Posted by: allen Z | 24 August 2006 at 09:49 AM
Yes!!! A way to NEVER STOP our dependency on fossil fuels?!! Wait- what's that? AND we taxpayers get to enjoy funding the $3 Trillion hydrogen infrastructure change while providing money for $900,000 rebates for million-dollar hydrogen vehicles? Oh, and don't forget, after spending nearly $10,000,000,000,000 on the H2 economy just to keep the oil industry in business, we can enjoy every major city covered in fog from the water vapor emitted by hydrogen vehicles... and all that water has to go somewhere... to raise ocean levels! Sweet! HYDROGEN ECONOMY HERE WE COME!!
... and someone said electric vehicles were impractical. really.
Posted by: dp | 24 August 2006 at 10:42 AM
Uh, dp? Gasoline produces water vapor. That's how combustion works. There will be no fog because on a per-mile basis, gasoline produces far more water vapor than an H2 fuel cell car does. Thanks for trying though, it's good to know you have zero understanding of chemistry but aren't shy to post anyway.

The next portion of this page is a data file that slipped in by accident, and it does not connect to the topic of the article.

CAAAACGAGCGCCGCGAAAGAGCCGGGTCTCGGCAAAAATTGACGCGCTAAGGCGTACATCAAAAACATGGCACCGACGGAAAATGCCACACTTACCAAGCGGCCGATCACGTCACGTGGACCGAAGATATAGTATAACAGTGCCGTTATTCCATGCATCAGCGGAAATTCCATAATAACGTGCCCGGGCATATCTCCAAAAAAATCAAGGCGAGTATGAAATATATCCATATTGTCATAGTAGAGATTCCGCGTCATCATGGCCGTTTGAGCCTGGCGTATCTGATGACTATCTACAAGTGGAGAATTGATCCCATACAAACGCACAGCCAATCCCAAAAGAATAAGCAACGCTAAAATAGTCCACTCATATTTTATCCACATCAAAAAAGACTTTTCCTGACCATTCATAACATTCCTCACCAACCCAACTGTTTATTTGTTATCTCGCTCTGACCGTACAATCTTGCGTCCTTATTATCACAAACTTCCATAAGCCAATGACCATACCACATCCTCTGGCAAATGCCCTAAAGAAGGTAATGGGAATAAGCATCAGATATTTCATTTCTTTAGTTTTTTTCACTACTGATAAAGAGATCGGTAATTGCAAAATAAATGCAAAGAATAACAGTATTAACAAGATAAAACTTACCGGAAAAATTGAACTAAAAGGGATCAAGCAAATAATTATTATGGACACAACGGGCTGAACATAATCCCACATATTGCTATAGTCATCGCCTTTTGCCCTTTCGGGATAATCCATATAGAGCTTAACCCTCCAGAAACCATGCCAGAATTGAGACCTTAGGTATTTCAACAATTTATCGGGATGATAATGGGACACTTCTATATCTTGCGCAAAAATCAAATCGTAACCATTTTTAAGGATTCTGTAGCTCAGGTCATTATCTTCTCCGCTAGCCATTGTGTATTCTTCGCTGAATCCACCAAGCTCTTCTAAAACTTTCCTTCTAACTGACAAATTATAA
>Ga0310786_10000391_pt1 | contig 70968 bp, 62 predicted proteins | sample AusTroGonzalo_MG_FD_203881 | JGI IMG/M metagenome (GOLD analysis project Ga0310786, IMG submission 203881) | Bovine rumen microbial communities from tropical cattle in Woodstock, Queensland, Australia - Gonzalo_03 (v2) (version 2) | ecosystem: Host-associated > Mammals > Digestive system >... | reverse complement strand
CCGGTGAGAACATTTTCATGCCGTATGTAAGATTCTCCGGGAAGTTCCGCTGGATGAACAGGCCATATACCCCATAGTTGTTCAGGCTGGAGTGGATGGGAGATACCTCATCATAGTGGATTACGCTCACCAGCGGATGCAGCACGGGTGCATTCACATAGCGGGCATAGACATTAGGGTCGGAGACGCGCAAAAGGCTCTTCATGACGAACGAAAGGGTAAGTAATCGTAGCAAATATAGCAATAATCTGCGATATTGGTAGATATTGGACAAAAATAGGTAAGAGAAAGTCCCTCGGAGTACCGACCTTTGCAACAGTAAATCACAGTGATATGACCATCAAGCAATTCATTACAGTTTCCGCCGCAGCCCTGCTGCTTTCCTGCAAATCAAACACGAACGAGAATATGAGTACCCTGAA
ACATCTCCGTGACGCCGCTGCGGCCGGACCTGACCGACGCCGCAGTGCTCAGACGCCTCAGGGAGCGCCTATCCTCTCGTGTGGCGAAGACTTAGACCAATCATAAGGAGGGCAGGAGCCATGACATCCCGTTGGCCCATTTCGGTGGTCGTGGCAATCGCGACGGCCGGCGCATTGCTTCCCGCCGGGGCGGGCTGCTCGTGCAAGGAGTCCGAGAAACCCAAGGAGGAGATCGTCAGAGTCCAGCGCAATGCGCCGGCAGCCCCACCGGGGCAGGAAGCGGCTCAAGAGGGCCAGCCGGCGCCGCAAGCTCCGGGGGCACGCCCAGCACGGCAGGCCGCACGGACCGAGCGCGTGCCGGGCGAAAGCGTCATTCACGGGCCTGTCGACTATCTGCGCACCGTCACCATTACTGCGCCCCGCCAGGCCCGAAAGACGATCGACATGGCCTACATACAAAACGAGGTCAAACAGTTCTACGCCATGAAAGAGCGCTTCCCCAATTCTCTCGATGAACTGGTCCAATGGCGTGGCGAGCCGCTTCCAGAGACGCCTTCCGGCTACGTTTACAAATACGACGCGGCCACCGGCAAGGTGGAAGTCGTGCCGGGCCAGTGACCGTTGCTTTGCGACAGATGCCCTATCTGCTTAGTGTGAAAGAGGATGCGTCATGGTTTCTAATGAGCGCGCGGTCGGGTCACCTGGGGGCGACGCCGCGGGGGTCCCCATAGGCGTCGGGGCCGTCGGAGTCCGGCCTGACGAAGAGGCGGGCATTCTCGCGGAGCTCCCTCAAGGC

Posted by: Sid Hoffman | 24 August 2006 at 11:38 AM
Ok... I understand that combustion produces water vapor (hydrocarbon + oxygen = water + carbon product, thank you high school chem). But that does not change the fact that hydrogen as a plan for our nations future simply sucks, especially from an economic standpoint. Even if all CO2 is sequestered, etc, this still keeps us dependent on non-renewable fuel because the H2 is derived from fossil fuels. That is, if we ever build an entire H2 infrastructure and add 150 million hydrogen cars to the road.
Posted by: dp | 24 August 2006 at 12:12 PM